The metric system's measurements are based on the number 10. The system includes units for everyday measurement of quantities such as mass, length and volume. A system of metric prefixes serves as sub-units that keep the measurement values to a manageable size. These prefixes represent multiples of 10, and conversion between prefixed metric units is often as simple as moving the decimal point to the left or right of the measurement value. The number of times a decimal point is shifted left or right depends on the prefix value before and after conversion.

Create a metric prefix conversion chart on a piece paper. The chart should start with the larger units and end with the smaller units. Include the following metric prefix equality expression in your chart: 1 kilo- = 10 hecto- = 100 deca- = 1,000 base units = 10,000 deci- = 100,000 centi- = 1,000,000 milli-. Additional prefixes may be included for a broader range of conversion possibilities.

Identify your starting metric unit, and find it on your metric prefix conversion chart. For example, if you are converting from kilometers to millimeters, then find the prefix of kilo on your chart.

Find your destination metric unit, or the unit you want to convert to, on your chart. For example, if you are converting from kilometers to millimeters, find milli- on your conversion chart.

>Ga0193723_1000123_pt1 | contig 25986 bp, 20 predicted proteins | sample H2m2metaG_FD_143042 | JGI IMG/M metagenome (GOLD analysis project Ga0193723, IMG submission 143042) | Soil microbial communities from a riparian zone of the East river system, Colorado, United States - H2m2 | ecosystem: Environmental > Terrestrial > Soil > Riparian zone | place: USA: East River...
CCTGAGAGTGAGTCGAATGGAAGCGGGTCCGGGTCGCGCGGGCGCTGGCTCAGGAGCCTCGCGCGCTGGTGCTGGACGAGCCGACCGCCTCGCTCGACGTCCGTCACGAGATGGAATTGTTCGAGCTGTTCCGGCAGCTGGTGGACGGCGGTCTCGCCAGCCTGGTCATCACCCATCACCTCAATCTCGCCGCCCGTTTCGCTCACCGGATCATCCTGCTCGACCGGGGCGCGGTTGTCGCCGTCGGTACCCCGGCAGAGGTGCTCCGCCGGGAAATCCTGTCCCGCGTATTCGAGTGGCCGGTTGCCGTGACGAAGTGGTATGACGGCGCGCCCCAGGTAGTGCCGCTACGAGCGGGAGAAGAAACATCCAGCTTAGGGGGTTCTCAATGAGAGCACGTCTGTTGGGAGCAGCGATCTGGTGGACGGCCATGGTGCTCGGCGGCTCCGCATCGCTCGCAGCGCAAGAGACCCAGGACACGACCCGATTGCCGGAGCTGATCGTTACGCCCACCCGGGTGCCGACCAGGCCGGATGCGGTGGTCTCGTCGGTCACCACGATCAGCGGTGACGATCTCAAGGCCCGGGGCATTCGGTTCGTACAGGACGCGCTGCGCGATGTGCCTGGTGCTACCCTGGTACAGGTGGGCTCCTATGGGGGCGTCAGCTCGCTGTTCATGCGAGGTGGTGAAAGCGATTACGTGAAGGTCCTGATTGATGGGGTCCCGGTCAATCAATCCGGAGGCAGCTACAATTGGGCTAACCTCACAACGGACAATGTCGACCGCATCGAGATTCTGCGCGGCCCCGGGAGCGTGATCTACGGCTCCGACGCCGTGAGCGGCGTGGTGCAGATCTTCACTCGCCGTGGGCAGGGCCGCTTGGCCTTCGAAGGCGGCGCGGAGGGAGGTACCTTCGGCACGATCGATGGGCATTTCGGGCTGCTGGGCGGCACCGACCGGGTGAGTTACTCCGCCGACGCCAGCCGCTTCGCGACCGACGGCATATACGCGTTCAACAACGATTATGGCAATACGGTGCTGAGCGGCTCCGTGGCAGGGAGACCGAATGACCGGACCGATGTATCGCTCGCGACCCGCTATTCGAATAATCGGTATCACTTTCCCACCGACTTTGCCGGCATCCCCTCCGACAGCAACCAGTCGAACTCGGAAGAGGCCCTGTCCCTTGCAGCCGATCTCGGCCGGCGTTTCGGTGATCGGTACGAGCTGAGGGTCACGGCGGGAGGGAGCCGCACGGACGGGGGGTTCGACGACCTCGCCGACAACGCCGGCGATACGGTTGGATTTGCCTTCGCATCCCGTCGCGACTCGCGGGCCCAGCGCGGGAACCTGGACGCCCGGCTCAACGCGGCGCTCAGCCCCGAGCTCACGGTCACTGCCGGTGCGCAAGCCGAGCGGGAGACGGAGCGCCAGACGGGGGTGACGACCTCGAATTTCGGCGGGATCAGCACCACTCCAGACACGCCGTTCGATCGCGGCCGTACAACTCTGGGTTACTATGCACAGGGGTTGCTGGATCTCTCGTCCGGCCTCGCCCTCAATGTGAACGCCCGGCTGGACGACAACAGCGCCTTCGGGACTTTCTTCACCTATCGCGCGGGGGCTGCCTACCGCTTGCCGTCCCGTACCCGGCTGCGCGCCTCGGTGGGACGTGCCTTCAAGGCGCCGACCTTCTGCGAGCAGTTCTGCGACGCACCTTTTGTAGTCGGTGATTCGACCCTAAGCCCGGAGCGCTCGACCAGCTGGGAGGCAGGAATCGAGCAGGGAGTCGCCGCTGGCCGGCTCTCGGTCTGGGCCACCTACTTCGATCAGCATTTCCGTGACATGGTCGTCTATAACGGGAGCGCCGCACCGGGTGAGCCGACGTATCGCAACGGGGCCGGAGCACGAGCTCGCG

Determine whether you are converting from a larger to a smaller unit or from a smaller to a larger unit. For example, if you are converting from kilometers to millimeters, you are converting from a larger to a smaller unit. In this case, the conversion process will use multiplication or moving of the decimal point to the right. This is the same direction you will read across your chart: left to right. When converting from a smaller to a larger unit, the conversion process will involve division or moving of the decimal point to the left. You will read from right to left across your chart when converting to a larger unit.

Count the number of equal signs in the conversion chart equality expression between your starting and ending units. This equates to the number of positions the decimal point will shift. For example, if you are converting from kilometers to millimeters, the decimal point will shift six times to the right.

Add sufficient zeros to the beginning or end of your starting value to accommodate the number of decimal point shifts, and move the decimal point to convert the unit. For example, if you are converting 6.0 centimeters (cm) to kilometers, the decimal point will shift five times to the left as the unit is converted from a smaller to a larger unit. Add five zeros before the value of 6 to accommodate the five decimal point shifts. The result of moving the decimal point to the left is that 6.0 cm = 0.00006 km.

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About the Author

Pearl Lewis has authored scientific papers for journals such as "Physica Status Solidi," "Materials Science and Engineering" and "Thin Solid Films" since 1994. She also writes an education blog entitled Simple Science in Everyday Life. She holds a doctorate from University of Port Elizabeth.

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